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Tipsword v. Melrose

SEPTEMBER 18, 1973.

GLADYS CLEO TIPSWORD, ADMR. OF THE ESTATE OF FLOYD H. TIPSWORD, DECEASED, PLAINTIFF-APPELLANT,

v.

ARMADA M. MELROSE, DEFENDANT-APPELLEE.



APPEAL from the Circuit Court of Kankakee County; the Hon. HERMAN W. SNOW, Judge, presiding.

MR. JUSTICE SCOTT DELIVERED THE OPINION OF THE COURT:

Rehearing denied October 15, 1973.

This is an appeal from the circuit court of Kankakee County.

The plaintiff, Gladys Cleo Tipsword, sued both individually and as the administrator of the estate of Floyd H. Tipsword to recover damages for the wrongful death occasioned by the alleged negligence of the defendant, Armada M. Melrose, in driving her automobile and failing to render assistance to an injured person. A second count was brought by the widow individually to recover for funeral and burial expenses.

A jury trial was held and the jury returned verdicts for the defendant and by their answer to a special interrogatory found contributory negligence on the part of the decedent, Floyd H. Tipsword.

The accident which led to the death of Floyd H. Tipsword took place at approximately 8:30 P.M. on August 22, 1968, at an intersection of two rural roads near Essex, Illinois. The deceased was driving a pickup truck eastbound on a freshly graveled east-west road and the defendant was proceeding north on a dusty gravel road. The defendant testified that when she approached the intersection she stopped, looked carefully both ways, and proceeded slowly into the intersection. Her line of vision to the west, the direction from which the decedent was driving, was approximately one-half mile.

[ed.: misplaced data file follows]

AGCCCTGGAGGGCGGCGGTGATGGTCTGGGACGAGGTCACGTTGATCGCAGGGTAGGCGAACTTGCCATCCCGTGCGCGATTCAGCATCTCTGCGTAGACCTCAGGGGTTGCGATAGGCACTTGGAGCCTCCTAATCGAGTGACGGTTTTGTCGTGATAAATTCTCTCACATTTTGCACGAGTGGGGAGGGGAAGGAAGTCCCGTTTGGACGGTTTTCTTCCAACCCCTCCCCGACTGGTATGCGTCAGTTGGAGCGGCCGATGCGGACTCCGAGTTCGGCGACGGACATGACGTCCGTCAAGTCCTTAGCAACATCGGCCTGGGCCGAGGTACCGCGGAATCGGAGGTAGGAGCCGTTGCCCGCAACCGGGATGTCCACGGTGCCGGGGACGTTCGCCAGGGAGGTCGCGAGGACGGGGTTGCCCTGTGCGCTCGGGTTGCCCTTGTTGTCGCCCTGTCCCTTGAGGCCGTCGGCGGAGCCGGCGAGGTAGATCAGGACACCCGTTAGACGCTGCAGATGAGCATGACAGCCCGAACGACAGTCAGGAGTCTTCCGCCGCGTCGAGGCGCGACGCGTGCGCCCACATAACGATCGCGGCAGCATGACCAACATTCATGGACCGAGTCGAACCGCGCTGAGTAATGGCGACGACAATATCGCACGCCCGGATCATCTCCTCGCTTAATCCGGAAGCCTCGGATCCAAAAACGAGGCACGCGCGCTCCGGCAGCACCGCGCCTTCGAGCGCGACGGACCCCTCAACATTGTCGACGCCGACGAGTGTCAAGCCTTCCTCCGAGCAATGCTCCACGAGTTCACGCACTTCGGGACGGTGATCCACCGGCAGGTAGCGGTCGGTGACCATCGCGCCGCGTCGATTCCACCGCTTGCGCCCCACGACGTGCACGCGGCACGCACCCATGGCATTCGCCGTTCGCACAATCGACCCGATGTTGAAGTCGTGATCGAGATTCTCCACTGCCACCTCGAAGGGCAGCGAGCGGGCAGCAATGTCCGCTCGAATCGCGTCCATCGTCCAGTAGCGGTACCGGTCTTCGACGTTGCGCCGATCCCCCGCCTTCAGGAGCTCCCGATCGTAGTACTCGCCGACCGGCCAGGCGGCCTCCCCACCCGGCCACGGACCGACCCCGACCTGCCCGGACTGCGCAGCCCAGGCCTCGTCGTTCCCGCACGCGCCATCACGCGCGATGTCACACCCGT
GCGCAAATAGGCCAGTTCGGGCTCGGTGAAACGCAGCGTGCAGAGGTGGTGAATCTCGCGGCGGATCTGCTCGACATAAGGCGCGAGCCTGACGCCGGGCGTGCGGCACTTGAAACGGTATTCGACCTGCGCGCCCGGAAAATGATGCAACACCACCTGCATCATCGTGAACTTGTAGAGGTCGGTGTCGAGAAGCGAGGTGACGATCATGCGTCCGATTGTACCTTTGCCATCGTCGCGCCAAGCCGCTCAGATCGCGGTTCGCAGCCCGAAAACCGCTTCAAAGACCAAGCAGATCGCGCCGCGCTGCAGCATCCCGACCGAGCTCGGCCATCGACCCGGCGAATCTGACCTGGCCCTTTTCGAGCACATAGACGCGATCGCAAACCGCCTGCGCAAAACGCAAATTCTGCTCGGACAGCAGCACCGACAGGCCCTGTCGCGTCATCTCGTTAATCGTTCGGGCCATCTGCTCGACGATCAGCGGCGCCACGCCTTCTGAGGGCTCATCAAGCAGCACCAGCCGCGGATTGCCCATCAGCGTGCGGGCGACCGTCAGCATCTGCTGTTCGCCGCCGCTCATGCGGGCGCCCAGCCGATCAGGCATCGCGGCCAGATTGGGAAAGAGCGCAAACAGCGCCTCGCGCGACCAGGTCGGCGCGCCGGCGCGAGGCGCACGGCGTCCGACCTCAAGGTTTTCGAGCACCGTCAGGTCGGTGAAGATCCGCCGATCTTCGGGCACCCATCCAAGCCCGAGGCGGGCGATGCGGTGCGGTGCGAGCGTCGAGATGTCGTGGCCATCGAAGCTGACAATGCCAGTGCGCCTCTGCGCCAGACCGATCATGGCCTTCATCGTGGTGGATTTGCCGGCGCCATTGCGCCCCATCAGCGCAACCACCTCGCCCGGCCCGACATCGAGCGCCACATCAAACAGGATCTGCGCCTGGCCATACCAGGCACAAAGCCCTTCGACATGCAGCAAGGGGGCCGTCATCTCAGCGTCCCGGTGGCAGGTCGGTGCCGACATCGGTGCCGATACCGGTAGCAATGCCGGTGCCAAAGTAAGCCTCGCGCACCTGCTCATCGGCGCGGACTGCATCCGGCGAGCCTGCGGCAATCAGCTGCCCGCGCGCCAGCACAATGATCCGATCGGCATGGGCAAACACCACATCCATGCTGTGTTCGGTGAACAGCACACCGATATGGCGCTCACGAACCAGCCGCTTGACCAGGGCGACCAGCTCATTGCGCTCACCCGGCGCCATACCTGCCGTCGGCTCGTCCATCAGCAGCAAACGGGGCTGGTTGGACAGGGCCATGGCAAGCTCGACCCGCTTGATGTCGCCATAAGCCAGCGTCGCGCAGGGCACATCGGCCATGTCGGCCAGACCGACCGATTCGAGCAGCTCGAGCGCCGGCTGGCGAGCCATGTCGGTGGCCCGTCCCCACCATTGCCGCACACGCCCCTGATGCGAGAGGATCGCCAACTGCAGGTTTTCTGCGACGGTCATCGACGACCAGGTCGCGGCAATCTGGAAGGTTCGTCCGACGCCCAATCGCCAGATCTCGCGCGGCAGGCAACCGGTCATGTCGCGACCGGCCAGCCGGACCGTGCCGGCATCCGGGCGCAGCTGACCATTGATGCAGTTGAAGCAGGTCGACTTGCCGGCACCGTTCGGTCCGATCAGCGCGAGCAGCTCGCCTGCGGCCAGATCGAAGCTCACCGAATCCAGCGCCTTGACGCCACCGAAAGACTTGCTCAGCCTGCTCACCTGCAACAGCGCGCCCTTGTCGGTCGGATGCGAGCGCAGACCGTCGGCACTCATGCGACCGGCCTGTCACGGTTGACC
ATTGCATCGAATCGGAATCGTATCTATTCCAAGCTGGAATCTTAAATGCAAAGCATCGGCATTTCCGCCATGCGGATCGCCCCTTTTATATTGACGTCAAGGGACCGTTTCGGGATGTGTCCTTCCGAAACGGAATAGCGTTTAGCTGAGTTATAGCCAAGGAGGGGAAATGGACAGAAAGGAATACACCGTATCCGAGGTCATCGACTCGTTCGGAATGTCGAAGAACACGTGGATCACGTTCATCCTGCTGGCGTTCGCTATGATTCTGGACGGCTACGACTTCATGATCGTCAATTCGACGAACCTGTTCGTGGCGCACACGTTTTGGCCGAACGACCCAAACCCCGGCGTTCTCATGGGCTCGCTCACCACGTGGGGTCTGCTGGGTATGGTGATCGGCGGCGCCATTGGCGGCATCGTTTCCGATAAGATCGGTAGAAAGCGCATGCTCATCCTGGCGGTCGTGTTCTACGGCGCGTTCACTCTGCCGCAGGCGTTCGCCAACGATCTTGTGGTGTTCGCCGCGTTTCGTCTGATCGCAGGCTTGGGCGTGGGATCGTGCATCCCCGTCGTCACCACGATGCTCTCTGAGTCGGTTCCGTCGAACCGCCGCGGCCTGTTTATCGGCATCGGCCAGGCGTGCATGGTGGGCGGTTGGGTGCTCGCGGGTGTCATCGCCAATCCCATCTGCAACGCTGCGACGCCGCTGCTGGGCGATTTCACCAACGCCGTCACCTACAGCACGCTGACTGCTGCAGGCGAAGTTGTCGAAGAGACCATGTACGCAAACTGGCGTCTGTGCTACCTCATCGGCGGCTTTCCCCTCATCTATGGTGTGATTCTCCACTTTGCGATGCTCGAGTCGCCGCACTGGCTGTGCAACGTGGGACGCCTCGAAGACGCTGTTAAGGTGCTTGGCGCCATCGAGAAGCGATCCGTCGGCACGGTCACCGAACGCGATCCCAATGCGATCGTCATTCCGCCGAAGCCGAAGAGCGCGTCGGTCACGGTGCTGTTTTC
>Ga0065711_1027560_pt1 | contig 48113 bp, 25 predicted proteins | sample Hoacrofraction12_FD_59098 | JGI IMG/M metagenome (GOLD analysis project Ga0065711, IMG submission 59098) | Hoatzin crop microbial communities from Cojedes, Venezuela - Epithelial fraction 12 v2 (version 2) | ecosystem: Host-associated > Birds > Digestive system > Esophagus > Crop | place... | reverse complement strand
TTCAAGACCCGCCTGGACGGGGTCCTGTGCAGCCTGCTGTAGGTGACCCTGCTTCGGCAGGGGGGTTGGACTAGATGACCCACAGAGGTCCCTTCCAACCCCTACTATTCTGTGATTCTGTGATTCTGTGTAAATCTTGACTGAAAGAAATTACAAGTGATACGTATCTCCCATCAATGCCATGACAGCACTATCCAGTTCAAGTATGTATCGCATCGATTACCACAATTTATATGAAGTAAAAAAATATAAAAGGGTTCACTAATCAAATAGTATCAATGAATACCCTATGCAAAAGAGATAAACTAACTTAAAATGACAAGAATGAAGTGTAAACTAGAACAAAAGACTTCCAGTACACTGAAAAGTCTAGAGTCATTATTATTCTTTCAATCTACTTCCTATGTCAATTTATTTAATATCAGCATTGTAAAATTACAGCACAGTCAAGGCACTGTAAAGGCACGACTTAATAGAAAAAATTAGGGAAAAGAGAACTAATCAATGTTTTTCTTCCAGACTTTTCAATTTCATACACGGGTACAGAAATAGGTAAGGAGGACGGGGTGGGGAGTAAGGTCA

She further testified that she did not see any lights, plumes of dust, or approaching vehicle until just before the impact when she saw the lights of the Tipsword vehicle.

There was testimony adduced for the plaintiff that the Tipsword vehicle had its lights on and was raising a plume of dust as it proceeded down the road. The further testimony of the driver following the Tipsword vehicle was that he followed the decedent's vehicle for about a mile and a half at a speed of twenty-five miles per hour, neither gaining or losing on the Tipsword vehicle, and that the vehicle was causing a big plume of dust. He further testified that when he saw a big cloud of dust and the lights of the Tipsword vehicle skewered around it took him approximately a minute to cover the last half mile to the scene of the accident.

After the collision Mrs. Melrose called out to the decedent to see if he were hurt, and ran for help, and caused a local rescusitator squad to be summoned.

The cause of death was from hemorrhagic shock or loss of blood.

A further recital of essential facts will be set forth as they become pertinent to the issues presented for review.

The issues presented for review are (1) whether the jury was improperly instructed concerning the right of way statute, (2) whether the investigating state policeman was improperly allowed to reconstruct the collision, (3) whether the special interrogatory was improper in form, (4) whether the answer to the special interrogatory was contrary to the manifest weight of the evidence, (5) whether the verdict was contrary to the manifest weight of the evidence.